nep-evo New Economics Papers
on Evolutionary Economics
Issue of 2005‒12‒01
five papers chosen by
Matthew Baker
US Naval Academy, USA

  1. The Evolutionary Stability of Optimism, Pessimism and Complete Ignorance By Burkhard C. Schipper
  2. The Choice of the Agenda in Labor Negotiations: efficiency and behavioral considerations By Marie-Claire Villeval; Manfred Konigstein
  3. Crime, punishment and social norms By Weibull, Jörgen; Villa, Edgar
  4. Learning in Games with Unstable Equilibria By Michel Benaim; Josef Hofbauer; Ed Hopkins
  5. Can Wages Signal Kindness? By Emrah Arbak; Laurence Kranich

  1. By: Burkhard C. Schipper (Department of Economics, University of California, Davis, One Shields Avenue, Davis, CA 95616, USA.
    Abstract: We provide an evolutionary foundation to evidence that in some situations humans maintain optimistic or pessimistic attitudes towards uncertainty and are ignorant to relevant aspects of the environment. Players in strategic games face Knightian uncertainty about opponents’ actions and maximize individually their Choquet expected utility. Our Choquet expected utility model allows for both an optimistic or pessimistic attitude towards uncertainty as well as ignorance to strategic dependencies. An optimist (resp. pessimist) overweights good (resp. bad) outcomes. A complete ignorant never reacts to opponents’ change of actions. With qualifications we show that optimistic (resp. pessimistic) complete ignorance is evolutionary stable / yields a strategic advantage in submodular (resp. supermodular) games with aggregate externalities. Moreover, this evolutionary stable preference leads to Walrasian behavior in those classes of games.
    Keywords: ambiguity, Knightian uncertainty, Choquet expected utility, neo-additive capacity, Hurwicz criterion, Maximin, Minimax, Ellsberg paradox, overconfidence, supermodularity, aggregative games, monotone comparative statics, playing the field, evolution of preferences
    JEL: C72 C73 D43 D81 L13
    Date: 2005–11
  2. By: Marie-Claire Villeval (GATE CNRS); Manfred Konigstein
    Abstract: The labor economics literature has shown that the “efficient bargaining” model, in which wage and employment are negotiated simultaneously, is less frequently used on unionized markets than the less efficient “right-to-manage” model, in which wage is determined via bargaining and employment determined subsequently and unilaterally by the firm. This paper reports an experiment in which the choice of the bargaining agenda is endogenous within a noncooperative game. We find that participants show a preference for decision authority and choose single-issue bargaining in most cases even though efficiency is lower than in multi-issue bargaining. Furthermore, multi-issue bargaining induces unions to offer smaller payoff shares and leads to a higher conflict rate than in a single-issue bargaining.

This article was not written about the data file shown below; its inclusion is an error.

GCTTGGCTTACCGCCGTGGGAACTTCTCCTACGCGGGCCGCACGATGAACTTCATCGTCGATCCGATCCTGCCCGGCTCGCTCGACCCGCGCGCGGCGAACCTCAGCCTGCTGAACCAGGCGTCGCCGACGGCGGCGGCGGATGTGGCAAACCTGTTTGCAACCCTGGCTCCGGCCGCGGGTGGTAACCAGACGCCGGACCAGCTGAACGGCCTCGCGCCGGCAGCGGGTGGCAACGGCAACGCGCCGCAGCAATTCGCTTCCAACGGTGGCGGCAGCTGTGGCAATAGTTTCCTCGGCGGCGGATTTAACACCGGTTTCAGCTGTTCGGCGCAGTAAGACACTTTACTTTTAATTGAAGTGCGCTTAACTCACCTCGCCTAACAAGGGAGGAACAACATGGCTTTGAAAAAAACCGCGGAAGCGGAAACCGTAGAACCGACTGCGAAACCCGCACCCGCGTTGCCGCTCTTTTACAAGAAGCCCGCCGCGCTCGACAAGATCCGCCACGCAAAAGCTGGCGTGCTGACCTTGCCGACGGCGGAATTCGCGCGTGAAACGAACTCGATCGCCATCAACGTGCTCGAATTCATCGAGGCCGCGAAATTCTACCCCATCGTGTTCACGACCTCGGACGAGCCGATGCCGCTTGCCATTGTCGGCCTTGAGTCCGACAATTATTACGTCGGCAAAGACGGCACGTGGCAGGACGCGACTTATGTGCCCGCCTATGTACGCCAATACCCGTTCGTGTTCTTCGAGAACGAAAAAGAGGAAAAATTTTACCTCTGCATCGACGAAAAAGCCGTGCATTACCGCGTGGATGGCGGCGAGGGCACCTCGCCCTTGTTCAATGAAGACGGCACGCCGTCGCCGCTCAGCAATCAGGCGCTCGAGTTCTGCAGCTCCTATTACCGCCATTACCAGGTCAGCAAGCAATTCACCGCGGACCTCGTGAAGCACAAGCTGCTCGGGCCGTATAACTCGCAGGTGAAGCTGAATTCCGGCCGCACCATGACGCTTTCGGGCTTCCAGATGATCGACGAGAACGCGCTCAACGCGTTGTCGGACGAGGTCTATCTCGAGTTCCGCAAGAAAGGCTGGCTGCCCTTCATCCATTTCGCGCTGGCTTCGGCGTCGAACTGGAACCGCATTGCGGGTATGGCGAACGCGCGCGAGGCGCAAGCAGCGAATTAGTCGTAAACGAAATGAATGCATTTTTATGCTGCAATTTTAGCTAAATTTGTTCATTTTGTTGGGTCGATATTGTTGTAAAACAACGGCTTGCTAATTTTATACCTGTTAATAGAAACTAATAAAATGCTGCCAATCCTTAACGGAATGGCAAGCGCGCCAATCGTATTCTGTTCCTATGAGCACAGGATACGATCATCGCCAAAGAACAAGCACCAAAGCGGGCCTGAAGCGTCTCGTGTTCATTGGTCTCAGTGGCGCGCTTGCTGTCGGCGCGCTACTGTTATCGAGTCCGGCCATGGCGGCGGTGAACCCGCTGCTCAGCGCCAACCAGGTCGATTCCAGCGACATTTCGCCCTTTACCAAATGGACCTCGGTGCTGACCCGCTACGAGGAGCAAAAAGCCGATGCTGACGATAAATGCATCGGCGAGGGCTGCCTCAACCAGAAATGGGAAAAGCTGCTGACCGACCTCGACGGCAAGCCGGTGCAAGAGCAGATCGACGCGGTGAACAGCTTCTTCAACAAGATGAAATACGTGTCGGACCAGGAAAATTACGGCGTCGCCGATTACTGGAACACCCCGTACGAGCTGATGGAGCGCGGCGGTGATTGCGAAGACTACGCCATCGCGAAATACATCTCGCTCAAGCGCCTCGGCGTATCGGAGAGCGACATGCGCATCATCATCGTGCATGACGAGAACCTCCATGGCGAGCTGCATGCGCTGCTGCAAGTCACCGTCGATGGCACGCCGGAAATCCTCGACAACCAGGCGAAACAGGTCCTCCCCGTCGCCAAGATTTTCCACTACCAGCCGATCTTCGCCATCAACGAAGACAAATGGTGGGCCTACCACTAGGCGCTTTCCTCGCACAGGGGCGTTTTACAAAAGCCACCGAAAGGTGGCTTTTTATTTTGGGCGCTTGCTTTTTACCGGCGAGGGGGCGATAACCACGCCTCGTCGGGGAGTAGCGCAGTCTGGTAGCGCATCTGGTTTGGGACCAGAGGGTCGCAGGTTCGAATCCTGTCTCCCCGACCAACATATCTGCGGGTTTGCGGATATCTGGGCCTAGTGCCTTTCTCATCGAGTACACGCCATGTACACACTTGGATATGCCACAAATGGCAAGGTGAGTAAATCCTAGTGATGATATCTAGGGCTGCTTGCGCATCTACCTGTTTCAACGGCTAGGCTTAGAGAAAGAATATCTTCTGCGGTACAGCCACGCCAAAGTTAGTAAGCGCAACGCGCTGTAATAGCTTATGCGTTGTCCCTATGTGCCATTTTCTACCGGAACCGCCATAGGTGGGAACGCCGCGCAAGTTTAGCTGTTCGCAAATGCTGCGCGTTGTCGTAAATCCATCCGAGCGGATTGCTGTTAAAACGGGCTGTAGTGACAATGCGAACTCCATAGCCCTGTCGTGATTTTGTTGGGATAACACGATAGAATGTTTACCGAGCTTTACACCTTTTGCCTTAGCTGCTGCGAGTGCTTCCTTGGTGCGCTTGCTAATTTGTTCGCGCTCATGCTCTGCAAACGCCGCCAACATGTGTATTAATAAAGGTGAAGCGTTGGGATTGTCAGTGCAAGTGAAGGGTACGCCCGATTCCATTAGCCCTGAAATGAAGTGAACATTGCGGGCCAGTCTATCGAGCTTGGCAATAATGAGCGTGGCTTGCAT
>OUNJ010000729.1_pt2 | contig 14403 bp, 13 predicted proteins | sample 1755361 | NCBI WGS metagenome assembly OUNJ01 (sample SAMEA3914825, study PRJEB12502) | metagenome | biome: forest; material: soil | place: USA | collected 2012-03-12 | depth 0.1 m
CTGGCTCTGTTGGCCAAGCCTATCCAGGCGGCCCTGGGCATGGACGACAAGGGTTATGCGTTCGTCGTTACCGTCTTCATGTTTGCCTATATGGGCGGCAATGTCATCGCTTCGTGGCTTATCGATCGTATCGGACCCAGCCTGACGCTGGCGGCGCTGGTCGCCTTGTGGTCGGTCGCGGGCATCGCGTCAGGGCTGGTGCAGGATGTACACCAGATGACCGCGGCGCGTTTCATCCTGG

Keywords: Bargaining agenda, Efficient contracts, Right-to manage, Decision authority, Experiments
    JEL: C72 C78 C91 J51 J53
    Date: 2005–11
  3. By: Weibull, Jörgen (Dept. of Economics, Stockholm School of Economics); Villa, Edgar (Boston University)
    Abstract: We analyze the interplay between economic incentives and social norms when individuals decide whether or not to engage in criminal activity. More specifically, we assume that there is a social norm against criminal activity and that deviations from the norm result in feelings of guilt or shame. The intensity of these feelings is here endogenous in the sense that they are stronger when the population fraction obeying the norm is larger. As a consequence, a gradual reduction of the sanctions against criminal activity, or of the taxation of legal incomes, may weaken the social norm against crime. Due to the potential multiplicity of equilibria in our model, such a gradual change may even induce a discontinuous increase in the crime rate. We show that law enforcement policies may have dramatic and permanent efects on the crime rate, and lead to hysteresis. We also define political equilibrium under majority rule and show how a majority of individuals, who feel no guilt or shame from violating the law, in political equilibrium can exploit a minority who do have such feelings.
    Keywords: crime; punishment; social norm; political equilibrium
    JEL: D11 D72
    Date: 2005–11–10
  4. By: Michel Benaim; Josef Hofbauer; Ed Hopkins
    Date: 2005–11–21
  5. By: Emrah Arbak (GATE CNRS); Laurence Kranich
    Abstract: We model the interaction between an employer and a worker with interdependent preferences in a simple one-shot production process. In particular, we assume that the worker becomes kinder if she senses that her employer is an altruist. We assume that intentions are private information. Thus, the wage proposal signals the intentions of the employer to the worker. We show that if the workers have ”reasonable” beliefs, then the unique prediction of the game is a separating equilibrium outcome in which wages are fully informative about the intentions of the employer. However, if there are several employers simultaneously bidding to hire a single worker, then there may exist another equilibrium in which wages are completely uninformative.
    Keywords: Altruism, Reciprocity, Asymmetric information, Labor relations, Behavioral game theory
    JEL: C72 D82 J30
    Date: 2005–11

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